Nov 022011
 

Often times, I feel that electronic music can feel a bit too rigid. One of the ways that I combat that robotic feel is by introducing tiny bits of imperfections in my programming. For example, most delay/echo plugins allow you to set the time between the delays in two ways, either synced notes (say, every 1/4 beat) or in milliseconds (say, every 500 milliseconds). Using synced notes is great for four-on-the-floor dance floor bangers, but if you want a more organic feel, try using milliseconds and set the delay off by a few ticks.

Example:
Using the attached chart, we can see that a quarter note at 126BPM is 476.19 milliseconds long. So instead of setting the delay for "1/4 notes", set it for, oh, about 475ms (1.19ms off from a true 1/4th note). This will shorten the delay just enough to give it a bit more of a human feel, but not too much to make it sound off-beat. Similarly, setting it to 478ms will make the delays drift a touch behind the beat, giving the feeling of "dragging" a bit without being out of sync. As always, experiment(!!!) with the numbers, your mileage my vary.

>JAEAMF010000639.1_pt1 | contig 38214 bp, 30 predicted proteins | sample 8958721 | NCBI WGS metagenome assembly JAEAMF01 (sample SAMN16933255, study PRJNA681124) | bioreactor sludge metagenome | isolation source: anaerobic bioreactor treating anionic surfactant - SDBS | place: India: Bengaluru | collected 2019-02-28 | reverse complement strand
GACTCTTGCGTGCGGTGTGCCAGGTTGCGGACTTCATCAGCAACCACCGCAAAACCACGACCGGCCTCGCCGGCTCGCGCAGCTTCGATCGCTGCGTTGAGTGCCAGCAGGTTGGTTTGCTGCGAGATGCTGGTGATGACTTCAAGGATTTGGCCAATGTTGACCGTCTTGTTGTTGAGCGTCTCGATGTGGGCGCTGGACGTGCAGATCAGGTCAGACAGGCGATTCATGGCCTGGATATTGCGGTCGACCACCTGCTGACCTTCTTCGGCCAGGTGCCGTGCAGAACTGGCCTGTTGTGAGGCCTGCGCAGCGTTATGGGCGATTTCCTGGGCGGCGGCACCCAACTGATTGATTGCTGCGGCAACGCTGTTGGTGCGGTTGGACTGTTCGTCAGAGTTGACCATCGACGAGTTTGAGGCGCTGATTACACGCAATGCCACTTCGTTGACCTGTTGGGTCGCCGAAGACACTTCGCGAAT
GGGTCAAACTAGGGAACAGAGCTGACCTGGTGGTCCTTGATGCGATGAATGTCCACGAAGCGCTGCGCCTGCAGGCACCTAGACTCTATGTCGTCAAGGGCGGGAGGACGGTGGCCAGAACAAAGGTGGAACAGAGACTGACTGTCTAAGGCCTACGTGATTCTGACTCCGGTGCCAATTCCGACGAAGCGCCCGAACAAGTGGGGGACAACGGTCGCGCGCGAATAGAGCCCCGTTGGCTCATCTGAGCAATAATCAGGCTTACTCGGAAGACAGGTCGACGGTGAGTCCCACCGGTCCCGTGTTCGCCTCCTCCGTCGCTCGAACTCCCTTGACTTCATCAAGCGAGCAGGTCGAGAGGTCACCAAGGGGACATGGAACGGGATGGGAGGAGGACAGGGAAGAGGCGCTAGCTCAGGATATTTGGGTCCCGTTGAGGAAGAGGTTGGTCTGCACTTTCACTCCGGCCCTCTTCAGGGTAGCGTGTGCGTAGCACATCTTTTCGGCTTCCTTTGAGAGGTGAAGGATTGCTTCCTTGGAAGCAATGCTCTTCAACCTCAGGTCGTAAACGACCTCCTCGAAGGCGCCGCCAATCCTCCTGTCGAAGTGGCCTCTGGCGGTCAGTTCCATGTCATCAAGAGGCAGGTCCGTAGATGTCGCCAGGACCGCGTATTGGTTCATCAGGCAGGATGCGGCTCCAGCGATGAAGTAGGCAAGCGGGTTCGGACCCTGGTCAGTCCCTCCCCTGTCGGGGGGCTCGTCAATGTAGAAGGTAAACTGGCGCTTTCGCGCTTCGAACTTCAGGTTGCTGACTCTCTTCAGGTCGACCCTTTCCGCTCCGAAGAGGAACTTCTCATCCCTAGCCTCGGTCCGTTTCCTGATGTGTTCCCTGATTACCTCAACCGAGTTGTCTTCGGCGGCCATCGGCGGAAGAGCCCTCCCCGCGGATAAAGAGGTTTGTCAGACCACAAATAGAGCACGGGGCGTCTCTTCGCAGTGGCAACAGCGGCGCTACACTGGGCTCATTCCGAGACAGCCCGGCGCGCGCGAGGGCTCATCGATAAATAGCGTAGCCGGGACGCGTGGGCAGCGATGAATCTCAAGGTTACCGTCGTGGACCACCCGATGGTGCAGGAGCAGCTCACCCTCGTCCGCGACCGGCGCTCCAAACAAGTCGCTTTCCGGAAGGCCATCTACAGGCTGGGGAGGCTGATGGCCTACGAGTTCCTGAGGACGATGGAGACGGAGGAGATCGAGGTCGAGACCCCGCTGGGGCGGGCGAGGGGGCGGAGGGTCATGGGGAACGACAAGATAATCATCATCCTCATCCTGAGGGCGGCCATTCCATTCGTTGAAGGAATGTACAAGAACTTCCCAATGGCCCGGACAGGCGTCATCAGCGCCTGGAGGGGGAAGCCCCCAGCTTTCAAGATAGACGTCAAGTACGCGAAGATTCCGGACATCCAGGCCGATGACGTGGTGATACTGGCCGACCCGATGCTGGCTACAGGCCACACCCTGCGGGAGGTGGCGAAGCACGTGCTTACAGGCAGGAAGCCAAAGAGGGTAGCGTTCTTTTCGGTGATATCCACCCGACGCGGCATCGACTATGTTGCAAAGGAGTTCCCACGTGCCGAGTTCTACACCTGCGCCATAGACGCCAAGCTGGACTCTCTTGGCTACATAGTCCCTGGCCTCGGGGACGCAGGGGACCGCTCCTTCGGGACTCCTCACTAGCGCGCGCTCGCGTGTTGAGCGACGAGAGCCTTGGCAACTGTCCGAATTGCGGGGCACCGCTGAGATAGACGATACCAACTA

While you can download the BPM to Millisecond chart here, you can always just remember the formula:

1/4th Note = 1000 / (BPM / 60)


Download BPM to Millisecond Chart

 Posted by at 2:00 pm

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